The second most important function is flexdll_dlsym which looks for a symbol whose name is the second argument. The first argument can be either a regular handle returned by flexdll_dlopen (the symbol is searched only in the corresponding DLL), the special handle for the global unit as return by a call to flexdll_dlopen(NULL,...) (the symbol is searched amongst the static symbols plus the ones in the DLL openeded with the flag FLEXDLL_RTLD_GLOBAL), or NULL (the symbol is searched only amongst the static symbols). If the symbol cannot be found, the function returns NULL.

The same symbol name can be defined several times. The policy used to choose amongst the various definitions is not specified. This applies both to the automatic resolution that happens when you open a DLL and to the explicit resolution performed by dlsym.

The function flexdll_dlclose must be used with caution. It decrements the reference counter to a given handle and release the DLL from memory when the counter reaches 0. After that time, symbols defined in this DLL are no longer used for resolution. You most probably don't want to close a DLL if you still hold pointers to some of its symbols.

The two functions flexdll_dump_exports and flexdll_dump_relocations are used to display (to the standard output) the internal tables associated to a given DLL handle.

Command line for the flexlink wrapper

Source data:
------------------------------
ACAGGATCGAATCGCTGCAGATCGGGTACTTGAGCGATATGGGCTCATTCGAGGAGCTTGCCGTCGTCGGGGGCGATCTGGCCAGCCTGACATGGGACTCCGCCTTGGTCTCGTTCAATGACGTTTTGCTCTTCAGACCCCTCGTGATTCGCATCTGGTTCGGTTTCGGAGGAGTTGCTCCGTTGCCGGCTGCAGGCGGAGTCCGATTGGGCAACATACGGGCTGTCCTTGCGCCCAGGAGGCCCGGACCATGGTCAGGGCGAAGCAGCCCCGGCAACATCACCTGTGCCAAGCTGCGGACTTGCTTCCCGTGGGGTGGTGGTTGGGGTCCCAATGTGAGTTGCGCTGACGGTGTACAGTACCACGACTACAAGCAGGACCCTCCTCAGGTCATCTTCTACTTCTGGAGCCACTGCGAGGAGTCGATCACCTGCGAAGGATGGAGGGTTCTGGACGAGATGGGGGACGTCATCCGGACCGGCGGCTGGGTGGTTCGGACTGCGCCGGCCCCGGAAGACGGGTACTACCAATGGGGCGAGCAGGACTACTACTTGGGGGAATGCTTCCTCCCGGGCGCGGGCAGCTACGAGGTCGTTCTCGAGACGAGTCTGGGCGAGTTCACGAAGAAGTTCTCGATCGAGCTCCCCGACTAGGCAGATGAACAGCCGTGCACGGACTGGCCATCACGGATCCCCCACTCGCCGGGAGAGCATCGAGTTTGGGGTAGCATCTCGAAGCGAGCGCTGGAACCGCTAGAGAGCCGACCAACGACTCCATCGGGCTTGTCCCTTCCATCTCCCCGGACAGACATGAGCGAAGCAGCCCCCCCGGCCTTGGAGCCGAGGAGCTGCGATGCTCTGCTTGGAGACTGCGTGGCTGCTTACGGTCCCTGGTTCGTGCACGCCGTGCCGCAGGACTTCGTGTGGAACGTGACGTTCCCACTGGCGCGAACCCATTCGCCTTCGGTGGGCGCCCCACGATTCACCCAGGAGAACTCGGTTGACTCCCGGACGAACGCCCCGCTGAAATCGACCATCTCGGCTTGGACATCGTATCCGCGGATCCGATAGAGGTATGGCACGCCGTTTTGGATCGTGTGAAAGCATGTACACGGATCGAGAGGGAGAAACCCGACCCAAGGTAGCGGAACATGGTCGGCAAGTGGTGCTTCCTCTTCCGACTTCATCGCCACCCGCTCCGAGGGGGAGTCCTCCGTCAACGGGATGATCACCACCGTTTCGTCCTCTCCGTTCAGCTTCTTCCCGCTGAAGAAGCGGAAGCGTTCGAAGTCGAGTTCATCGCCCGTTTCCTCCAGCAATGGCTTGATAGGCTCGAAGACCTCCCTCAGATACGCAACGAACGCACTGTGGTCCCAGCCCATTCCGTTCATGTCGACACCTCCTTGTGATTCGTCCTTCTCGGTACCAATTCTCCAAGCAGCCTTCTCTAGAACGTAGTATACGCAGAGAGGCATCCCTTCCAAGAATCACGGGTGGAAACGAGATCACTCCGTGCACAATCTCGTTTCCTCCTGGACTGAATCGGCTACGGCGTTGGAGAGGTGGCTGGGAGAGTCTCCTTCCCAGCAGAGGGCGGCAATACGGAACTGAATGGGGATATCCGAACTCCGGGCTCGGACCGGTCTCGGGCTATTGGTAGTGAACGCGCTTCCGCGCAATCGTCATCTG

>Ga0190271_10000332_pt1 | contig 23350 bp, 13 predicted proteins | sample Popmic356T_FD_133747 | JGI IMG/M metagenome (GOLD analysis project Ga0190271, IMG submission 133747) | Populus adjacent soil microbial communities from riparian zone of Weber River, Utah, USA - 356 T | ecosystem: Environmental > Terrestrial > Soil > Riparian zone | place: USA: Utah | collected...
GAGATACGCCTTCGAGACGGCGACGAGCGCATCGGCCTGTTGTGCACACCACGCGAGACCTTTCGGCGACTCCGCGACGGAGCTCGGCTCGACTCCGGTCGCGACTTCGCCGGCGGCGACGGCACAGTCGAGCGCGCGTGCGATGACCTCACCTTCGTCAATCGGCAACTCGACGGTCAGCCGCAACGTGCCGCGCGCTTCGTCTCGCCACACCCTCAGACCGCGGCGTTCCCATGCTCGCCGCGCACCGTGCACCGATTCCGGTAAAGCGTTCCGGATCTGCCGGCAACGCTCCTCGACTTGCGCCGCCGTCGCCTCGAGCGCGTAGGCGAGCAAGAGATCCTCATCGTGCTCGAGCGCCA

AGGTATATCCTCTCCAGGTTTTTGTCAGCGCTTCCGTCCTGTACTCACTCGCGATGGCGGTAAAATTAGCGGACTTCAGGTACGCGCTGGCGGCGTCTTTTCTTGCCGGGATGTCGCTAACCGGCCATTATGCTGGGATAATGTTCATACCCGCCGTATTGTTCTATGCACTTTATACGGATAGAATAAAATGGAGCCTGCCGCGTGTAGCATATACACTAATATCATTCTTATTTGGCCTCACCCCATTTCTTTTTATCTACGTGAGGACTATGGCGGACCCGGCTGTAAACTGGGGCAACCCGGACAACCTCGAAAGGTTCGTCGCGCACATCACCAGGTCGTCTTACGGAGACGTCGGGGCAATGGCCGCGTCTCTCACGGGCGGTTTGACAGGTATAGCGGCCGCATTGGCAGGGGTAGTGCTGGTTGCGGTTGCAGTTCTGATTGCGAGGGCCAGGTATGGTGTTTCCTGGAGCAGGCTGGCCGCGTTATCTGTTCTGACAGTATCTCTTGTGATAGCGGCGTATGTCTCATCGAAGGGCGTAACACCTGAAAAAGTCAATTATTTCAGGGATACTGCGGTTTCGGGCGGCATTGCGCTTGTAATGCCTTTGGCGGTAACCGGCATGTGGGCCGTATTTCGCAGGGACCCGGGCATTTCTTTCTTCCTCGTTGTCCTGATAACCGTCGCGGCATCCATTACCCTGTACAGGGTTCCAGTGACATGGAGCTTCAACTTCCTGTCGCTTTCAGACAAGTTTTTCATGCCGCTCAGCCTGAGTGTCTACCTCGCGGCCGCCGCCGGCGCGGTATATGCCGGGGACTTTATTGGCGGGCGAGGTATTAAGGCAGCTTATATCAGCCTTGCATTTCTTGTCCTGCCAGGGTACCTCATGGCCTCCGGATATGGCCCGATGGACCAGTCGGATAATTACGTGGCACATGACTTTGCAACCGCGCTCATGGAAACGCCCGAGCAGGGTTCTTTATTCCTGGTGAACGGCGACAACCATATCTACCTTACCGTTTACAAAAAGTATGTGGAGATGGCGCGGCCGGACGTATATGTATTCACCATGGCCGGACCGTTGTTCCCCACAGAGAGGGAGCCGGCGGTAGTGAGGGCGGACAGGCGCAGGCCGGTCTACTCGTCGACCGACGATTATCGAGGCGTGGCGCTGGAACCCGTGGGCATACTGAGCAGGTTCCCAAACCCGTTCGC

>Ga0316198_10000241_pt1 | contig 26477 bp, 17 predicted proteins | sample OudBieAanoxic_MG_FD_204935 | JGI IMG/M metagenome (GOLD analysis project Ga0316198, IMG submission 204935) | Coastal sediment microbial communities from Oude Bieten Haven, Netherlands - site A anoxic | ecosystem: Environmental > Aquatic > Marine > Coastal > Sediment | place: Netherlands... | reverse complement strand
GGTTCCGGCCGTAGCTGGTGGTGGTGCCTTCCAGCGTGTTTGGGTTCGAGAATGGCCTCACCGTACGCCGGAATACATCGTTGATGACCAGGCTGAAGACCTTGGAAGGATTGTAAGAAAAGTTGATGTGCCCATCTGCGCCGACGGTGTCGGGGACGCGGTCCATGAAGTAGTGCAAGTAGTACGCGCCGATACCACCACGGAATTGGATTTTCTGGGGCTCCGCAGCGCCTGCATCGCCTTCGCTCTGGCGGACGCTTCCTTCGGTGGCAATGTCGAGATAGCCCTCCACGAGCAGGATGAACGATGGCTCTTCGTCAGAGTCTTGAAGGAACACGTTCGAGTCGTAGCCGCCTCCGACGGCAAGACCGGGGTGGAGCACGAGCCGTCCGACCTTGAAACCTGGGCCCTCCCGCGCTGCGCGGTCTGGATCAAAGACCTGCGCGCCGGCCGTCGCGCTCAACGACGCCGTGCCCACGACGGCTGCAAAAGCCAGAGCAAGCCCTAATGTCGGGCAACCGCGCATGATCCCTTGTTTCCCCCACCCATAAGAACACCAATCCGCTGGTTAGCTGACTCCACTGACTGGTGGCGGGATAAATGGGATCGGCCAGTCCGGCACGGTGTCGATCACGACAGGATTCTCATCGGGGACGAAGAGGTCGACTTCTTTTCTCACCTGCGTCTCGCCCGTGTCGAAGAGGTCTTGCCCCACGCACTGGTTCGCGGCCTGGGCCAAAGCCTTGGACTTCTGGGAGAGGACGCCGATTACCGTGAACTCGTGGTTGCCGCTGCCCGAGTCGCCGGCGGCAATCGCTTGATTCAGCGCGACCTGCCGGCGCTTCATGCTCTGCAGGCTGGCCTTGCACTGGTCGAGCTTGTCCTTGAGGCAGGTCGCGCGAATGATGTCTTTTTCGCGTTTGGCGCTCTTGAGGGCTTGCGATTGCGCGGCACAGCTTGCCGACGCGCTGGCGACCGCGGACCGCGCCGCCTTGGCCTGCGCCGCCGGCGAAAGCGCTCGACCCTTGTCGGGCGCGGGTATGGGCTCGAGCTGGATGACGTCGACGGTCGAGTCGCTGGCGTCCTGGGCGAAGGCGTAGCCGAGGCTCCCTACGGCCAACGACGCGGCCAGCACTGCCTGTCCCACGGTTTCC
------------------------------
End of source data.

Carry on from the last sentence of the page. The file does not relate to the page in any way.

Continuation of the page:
Usage:
  flexlink -o <result.dll> file1.obj file2.obj ... -- <extra linker arguments>

  -o                  Choose the name of the output file
  -exe                Link the main program as an exe file
  -maindll            Link the main program as a dll file
  -noflexdllobj       Do not add the Flexdll runtime object (for exe)
  -noentry            Do not use the Flexdll entry point (for dll)
  -noexport           Do not export any symbol
  -I <dir>            Add a directory where to search for files
  -L <dir>            Add a directory where to search for files
  -l <lib>            Library file
  -chain {msvc|msvc64|cygwin|mingw|mingw64|ld}
                      Choose which linker to use
  -defaultlib <obj>   External object (no export, no import)
  -save-temps         Do not delete intermediate files
  -implib             Do not delete the generated import library
  -outdef             Produce a def file with exported symbols
  -v                  Increment verbosity (can be repeated)
  -show-exports       Show exported symbols
  -show-imports       Show imported symbols
  -dry                Show the linker command line, do not actually run it
  -dump               Only dump the content of object files
  -nocygpath          Do not use cygpath (default for msvc)
  -cygpath            Use cygpath (default for cygwin)
  -no-merge-manifest  Do not merge the manifest (takes precedence over -merge-manifest)
  -merge-manifest     Merge manifest to the dll or exe (if generated)
  -real-manifest      Use the generated manifest (default behavior)
  -default-manifest   Use the default manifest (default.manifest/default_amd64.manifest)
  -export <sym>       Explicitly export a symbol
  -noreexport         Do not reexport symbols imported from import libraries
  -where              Show the FlexDLL directory
  -nounderscore       Normal symbols are not prefixed with an underscore
  -nodefaultlibs      Do not assume any default library
  -builtin            Use built-in linker to produce a dll